GLASGOW, SCOTTLAND — Scottish carrier Loganair, the UK’s largest regional airline, returned to profitability in the financial year to 31 March 2022, the year in which the airline also celebrated its 60th anniversary.

The Glasgow-based airline recently released its audited accounts for the financial year, setting out a profit before tax of £4.98 million on a turnover of £161 million, following losses in each of the previous two years as the effects of the Covid-19 pandemic struck the airline industry.

In the same year, Loganair became the UK’s third busiest airline behind British Airways and easyJet when measured by the number of flights operated. Despite reduced passenger volumes during the early part of the year amid Covid restrictions and related uncertainties, adversely impacting the total passenger numbers achieved for the full year, the airline carried more than 910,000 passengers and, in 2022, experienced its busiest summer to date.

The airline, which was put up for sale earlier this month, highlights the important role that its charter and contract operations have played in its return to profitability. It has expanded its contract work in support of the energy industry at Aberdeen and now counts several major football and Rugby SuperLeague teams amongst its client base for bespoke aircraft charter services.

The statutory accounts also document for the first time that Loganair has secured a new long-term, five-year contract from 1 February 2022 with Royal Mail to undertake its Highlands & Islands air services, delivering to Scottish islands by day and connecting to Royal Mail’s national network each night. Four larger ATR72-500 Freighter aircraft have been introduced to replace Saab 340 Freighters for the new contract, with the older Saab aircraft being retired as part of wider fleet renewal plans.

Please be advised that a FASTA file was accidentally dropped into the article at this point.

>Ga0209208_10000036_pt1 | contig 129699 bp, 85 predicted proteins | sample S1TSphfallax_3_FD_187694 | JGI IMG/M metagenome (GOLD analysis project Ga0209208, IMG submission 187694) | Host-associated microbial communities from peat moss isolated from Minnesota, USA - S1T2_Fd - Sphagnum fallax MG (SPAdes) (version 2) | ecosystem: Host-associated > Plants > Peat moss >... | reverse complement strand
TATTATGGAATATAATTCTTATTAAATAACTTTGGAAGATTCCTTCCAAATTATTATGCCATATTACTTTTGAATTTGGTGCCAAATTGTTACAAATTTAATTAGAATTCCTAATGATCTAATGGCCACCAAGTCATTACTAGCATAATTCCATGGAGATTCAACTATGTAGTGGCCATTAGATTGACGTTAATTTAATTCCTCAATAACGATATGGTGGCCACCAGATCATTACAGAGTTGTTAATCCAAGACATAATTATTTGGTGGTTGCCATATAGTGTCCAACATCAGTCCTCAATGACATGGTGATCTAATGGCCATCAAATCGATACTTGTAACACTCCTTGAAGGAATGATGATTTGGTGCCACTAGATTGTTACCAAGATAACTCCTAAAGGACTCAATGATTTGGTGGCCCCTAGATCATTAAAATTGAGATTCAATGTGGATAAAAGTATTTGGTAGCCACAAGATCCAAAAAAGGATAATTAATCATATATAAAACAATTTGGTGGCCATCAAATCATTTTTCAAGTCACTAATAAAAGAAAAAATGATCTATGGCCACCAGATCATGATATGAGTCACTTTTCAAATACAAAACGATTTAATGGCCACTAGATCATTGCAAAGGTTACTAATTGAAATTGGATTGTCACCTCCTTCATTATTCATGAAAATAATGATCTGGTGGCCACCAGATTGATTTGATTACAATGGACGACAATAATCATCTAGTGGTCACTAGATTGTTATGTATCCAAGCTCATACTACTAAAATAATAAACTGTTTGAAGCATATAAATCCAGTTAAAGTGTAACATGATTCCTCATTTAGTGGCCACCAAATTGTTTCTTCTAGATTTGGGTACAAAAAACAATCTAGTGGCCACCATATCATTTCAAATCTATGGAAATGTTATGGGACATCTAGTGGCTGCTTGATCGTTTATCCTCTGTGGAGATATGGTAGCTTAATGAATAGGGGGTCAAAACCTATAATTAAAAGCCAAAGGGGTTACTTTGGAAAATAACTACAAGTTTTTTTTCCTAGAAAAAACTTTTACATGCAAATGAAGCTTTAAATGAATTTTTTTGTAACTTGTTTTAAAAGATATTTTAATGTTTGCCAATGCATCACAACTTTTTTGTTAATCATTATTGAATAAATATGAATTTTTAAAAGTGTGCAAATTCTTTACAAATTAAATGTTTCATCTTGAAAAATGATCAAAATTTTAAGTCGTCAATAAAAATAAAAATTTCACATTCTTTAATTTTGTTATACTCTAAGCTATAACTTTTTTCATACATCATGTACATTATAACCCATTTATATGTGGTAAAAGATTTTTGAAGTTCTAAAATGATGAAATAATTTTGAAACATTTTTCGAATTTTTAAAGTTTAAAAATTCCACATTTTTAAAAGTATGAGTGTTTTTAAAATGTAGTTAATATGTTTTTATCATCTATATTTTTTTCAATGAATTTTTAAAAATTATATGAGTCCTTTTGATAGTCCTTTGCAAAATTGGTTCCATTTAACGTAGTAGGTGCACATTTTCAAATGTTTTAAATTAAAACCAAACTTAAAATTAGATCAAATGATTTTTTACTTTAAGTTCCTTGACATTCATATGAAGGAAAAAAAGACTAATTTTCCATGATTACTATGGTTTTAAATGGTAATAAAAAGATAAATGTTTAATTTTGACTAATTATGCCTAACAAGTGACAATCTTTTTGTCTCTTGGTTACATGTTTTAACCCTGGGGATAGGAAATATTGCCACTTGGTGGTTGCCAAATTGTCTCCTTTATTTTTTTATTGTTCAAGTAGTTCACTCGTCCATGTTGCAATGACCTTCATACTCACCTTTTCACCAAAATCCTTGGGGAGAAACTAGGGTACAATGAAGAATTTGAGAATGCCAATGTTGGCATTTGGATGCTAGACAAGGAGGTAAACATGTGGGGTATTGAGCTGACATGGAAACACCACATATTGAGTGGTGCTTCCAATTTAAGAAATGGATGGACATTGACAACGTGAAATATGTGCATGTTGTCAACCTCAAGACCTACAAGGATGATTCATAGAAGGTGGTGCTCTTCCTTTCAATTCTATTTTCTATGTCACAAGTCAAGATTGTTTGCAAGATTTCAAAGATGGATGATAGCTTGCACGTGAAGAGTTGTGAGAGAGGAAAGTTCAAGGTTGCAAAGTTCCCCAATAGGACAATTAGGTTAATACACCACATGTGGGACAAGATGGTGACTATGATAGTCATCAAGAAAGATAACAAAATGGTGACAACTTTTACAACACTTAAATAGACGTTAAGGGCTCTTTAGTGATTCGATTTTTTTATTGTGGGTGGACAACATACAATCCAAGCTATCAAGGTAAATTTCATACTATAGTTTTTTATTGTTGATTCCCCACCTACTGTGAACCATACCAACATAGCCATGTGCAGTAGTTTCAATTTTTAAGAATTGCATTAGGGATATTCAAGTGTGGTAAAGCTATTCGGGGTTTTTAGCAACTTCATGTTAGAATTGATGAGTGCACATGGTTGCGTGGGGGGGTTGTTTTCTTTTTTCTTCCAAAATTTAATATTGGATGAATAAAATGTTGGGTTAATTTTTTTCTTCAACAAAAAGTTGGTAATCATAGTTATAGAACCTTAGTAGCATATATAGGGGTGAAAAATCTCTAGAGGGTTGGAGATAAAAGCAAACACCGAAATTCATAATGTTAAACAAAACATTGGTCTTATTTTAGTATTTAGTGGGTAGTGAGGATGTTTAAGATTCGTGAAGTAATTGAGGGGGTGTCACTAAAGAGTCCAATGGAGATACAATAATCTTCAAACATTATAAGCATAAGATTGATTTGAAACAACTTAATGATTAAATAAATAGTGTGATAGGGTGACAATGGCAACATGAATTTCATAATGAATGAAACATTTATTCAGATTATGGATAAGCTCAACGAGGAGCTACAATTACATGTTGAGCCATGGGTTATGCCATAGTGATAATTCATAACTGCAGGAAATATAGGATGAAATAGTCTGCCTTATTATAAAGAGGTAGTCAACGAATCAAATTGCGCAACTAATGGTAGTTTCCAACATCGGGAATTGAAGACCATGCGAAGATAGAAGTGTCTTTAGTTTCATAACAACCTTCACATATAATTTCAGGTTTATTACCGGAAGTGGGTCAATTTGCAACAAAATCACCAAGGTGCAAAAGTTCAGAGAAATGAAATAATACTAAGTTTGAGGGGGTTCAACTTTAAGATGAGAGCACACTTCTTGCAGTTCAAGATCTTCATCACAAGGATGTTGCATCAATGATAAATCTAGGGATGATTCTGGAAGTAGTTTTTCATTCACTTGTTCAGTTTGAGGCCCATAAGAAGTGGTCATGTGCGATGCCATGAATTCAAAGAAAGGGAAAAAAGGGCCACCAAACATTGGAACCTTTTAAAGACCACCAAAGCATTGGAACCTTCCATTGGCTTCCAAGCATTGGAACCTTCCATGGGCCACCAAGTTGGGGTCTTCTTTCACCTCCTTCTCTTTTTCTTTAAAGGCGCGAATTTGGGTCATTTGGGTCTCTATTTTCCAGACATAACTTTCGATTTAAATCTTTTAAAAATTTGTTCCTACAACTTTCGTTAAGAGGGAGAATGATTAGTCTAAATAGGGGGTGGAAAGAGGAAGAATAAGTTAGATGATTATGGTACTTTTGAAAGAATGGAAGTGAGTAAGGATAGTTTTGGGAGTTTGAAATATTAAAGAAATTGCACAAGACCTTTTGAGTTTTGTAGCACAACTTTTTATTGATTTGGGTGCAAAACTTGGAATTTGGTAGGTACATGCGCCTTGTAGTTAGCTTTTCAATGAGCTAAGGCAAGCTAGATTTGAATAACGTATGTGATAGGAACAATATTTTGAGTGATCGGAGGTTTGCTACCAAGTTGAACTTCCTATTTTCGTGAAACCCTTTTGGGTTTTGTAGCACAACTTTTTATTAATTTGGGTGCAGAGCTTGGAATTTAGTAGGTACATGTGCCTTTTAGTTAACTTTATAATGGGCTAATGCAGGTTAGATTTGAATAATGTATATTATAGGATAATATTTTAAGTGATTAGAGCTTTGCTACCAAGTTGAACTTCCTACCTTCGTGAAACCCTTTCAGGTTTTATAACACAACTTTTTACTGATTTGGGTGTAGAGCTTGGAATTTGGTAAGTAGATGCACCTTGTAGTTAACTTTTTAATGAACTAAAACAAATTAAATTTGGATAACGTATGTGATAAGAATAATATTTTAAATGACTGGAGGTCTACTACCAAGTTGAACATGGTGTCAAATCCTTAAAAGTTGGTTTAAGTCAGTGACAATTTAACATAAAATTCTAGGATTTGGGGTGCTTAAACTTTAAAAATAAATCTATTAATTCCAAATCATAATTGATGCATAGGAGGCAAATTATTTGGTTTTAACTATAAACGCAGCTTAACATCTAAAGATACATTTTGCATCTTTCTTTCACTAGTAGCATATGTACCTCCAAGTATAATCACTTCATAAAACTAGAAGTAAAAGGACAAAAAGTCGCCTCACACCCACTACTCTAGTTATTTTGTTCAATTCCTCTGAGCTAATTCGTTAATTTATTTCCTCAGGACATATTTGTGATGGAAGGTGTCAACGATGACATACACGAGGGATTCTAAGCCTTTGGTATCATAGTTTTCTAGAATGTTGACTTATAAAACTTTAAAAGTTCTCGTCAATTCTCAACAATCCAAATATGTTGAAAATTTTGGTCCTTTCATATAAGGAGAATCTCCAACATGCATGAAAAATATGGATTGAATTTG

“The efforts of every member of Loganair’s team throughout the pandemic, and the diversified nature of our business, have enabled the airline to return to profitability far sooner than many of our UK airline industry peers. It has, without a doubt, been an incredibly tough two years. Even so, our trading results, strengthening balance sheet, and our comprehensive GreenSkies environment program means that we are wholly confident that Loganair is now in the strongest position of any UK regional airline to weather incoming storms affecting the wider economy,” Jonathan Hinkles, Loganair’s Chief Executive, said.

The airline has accompanied the filing of its report and accounts with the announcement of a new long-term agreement with Virgin Money (formerly Clydesdale Bank), continuing a working relationship with the bank that has now spanned over 20 years.

Repayments of the UK Government-backed CLBILS loan taken out by Loganair with Virgin Money to provide financial stability during the Covid-19 pandemic were made across the Summer of 2022. Loganair has now repaid the remainder of the CLBILS loan – some nine months ahead of the Government closure of the scheme – and has transitioned to a new, long-term financing agreement with Virgin Money.

“Together with the unstinting support of our staff and our owners, our relationship with Clydesdale Bank / Virgin Money has played an essential part in Loganair’s longevity and prosperity, never more so than during the Covid-19 pandemic. We’re delighted that this long-standing arrangement is set to continue,” Hinkles added.

Earlier this month, Loganair confirmed that advisers had been appointed to find a buyer for the carrier. Brothers Stephen and Peter Bond have been sole owners of the company since 2012. Before that, they had partly owned it for 15 years.